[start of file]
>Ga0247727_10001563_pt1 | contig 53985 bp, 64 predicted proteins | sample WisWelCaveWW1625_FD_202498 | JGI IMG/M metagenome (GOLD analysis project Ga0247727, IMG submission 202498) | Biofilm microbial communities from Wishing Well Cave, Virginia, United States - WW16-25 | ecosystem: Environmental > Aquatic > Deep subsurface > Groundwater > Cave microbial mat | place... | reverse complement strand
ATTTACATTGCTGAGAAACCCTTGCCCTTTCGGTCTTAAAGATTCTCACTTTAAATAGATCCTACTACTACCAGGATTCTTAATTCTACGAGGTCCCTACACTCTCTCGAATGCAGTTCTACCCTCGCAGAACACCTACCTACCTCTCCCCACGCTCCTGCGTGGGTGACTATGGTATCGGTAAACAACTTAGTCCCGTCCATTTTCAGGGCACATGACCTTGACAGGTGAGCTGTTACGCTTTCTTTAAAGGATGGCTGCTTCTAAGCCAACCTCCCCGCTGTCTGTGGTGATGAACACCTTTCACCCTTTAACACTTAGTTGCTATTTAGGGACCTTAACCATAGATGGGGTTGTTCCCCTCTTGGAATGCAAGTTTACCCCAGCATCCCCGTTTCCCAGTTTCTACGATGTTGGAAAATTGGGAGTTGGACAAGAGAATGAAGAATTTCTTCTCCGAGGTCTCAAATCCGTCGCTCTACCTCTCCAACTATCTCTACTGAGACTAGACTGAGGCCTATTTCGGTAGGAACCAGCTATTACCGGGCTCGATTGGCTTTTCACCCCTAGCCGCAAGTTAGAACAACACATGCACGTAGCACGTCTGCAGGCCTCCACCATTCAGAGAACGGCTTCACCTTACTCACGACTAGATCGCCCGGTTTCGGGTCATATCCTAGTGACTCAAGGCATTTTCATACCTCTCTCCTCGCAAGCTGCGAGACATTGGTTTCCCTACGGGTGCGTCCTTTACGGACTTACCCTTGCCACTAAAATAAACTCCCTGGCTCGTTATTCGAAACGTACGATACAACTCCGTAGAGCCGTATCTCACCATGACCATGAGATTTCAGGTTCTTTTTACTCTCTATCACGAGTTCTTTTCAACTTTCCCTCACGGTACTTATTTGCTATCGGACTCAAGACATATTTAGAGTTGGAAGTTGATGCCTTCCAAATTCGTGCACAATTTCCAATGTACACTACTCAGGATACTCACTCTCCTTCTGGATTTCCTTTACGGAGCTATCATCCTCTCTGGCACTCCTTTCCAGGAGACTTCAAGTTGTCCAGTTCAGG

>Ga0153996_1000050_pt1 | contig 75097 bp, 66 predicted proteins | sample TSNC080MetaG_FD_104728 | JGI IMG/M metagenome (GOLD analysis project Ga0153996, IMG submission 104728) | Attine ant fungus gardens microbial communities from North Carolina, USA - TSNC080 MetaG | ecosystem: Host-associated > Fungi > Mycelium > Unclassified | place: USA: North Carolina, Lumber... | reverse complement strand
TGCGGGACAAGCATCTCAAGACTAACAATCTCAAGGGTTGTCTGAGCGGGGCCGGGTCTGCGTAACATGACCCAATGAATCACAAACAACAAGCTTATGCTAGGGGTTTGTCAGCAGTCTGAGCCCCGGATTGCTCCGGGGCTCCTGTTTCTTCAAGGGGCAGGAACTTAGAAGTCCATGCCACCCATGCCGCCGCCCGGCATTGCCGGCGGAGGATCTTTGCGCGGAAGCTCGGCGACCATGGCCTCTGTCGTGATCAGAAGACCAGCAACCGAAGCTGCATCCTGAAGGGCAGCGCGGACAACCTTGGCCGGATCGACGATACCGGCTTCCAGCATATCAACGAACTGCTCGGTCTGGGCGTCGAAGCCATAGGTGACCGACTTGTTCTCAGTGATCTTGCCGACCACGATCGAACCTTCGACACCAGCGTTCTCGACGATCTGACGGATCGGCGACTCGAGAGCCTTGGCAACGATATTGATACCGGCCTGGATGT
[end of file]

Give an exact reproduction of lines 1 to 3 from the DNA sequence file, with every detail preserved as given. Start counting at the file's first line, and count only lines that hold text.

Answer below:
>Ga0247727_10001563_pt1 | contig 53985 bp, 64 predicted proteins | sample WisWelCaveWW1625_FD_202498 | JGI IMG/M metagenome (GOLD analysis project Ga0247727, IMG submission 202498) | Biofilm microbial communities from Wishing Well Cave, Virginia, United States - WW16-25 | ecosystem: Environmental > Aquatic > Deep subsurface > Groundwater > Cave microbial mat | place... | reverse complement strand
ATTTACATTGCTGAGAAACCCTTGCCCTTTCGGTCTTAAAGATTCTCACTTTAAATAGATCCTACTACTACCAGGATTCTTAATTCTACGAGGTCCCTACACTCTCTCGAATGCAGTTCTACCCTCGCAGAACACCTACCTACCTCTCCCCACGCTCCTGCGTGGGTGACTATGGTATCGGTAAACAACTTAGTCCCGTCCATTTTCAGGGCACATGACCTTGACAGGTGAGCTGTTACGCTTTCTTTAAAGGATGGCTGCTTCTAAGCCAACCTCCCCGCTGTCTGTGGTGATGAACACCTTTCACCCTTTAACACTTAGTTGCTATTTAGGGACCTTAACCATAGATGGGGTTGTTCCCCTCTTGGAATGCAAGTTTACCCCAGCATCCCCGTTTCCCAGTTTCTACGATGTTGGAAAATTGGGAGTTGGACAAGAGAATGAAGAATTTCTTCTCCGAGGTCTCAAATCCGTCGCTCTACCTCTCCAACTATCTCTACTGAGACTAGACTGAGGCCTATTTCGGTAGGAACCAGCTATTACCGGGCTCGATTGGCTTTTCACCCCTAGCCGCAAGTTAGAACAACACATGCACGTAGCACGTCTGCAGGCCTCCACCATTCAGAGAACGGCTTCACCTTACTCACGACTAGATCGCCCGGTTTCGGGTCATATCCTAGTGACTCAAGGCATTTTCATACCTCTCTCCTCGCAAGCTGCGAGACATTGGTTTCCCTACGGGTGCGTCCTTTACGGACTTACCCTTGCCACTAAAATAAACTCCCTGGCTCGTTATTCGAAACGTACGATACAACTCCGTAGAGCCGTATCTCACCATGACCATGAGATTTCAGGTTCTTTTTACTCTCTATCACGAGTTCTTTTCAACTTTCCCTCACGGTACTTATTTGCTATCGGACTCAAGACATATTTAGAGTTGGAAGTTGATGCCTTCCAAATTCGTGCACAATTTCCAATGTACACTACTCAGGATACTCACTCTCCTTCTGGATTTCCTTTACGGAGCTATCATCCTCTCTGGCACTCCTTTCCAGGAGACTTCAAGTTGTCCAGTTCAGG

>Ga0153996_1000050_pt1 | contig 75097 bp, 66 predicted proteins | sample TSNC080MetaG_FD_104728 | JGI IMG/M metagenome (GOLD analysis project Ga0153996, IMG submission 104728) | Attine ant fungus gardens microbial communities from North Carolina, USA - TSNC080 MetaG | ecosystem: Host-associated > Fungi > Mycelium > Unclassified | place: USA: North Carolina, Lumber... | reverse complement strand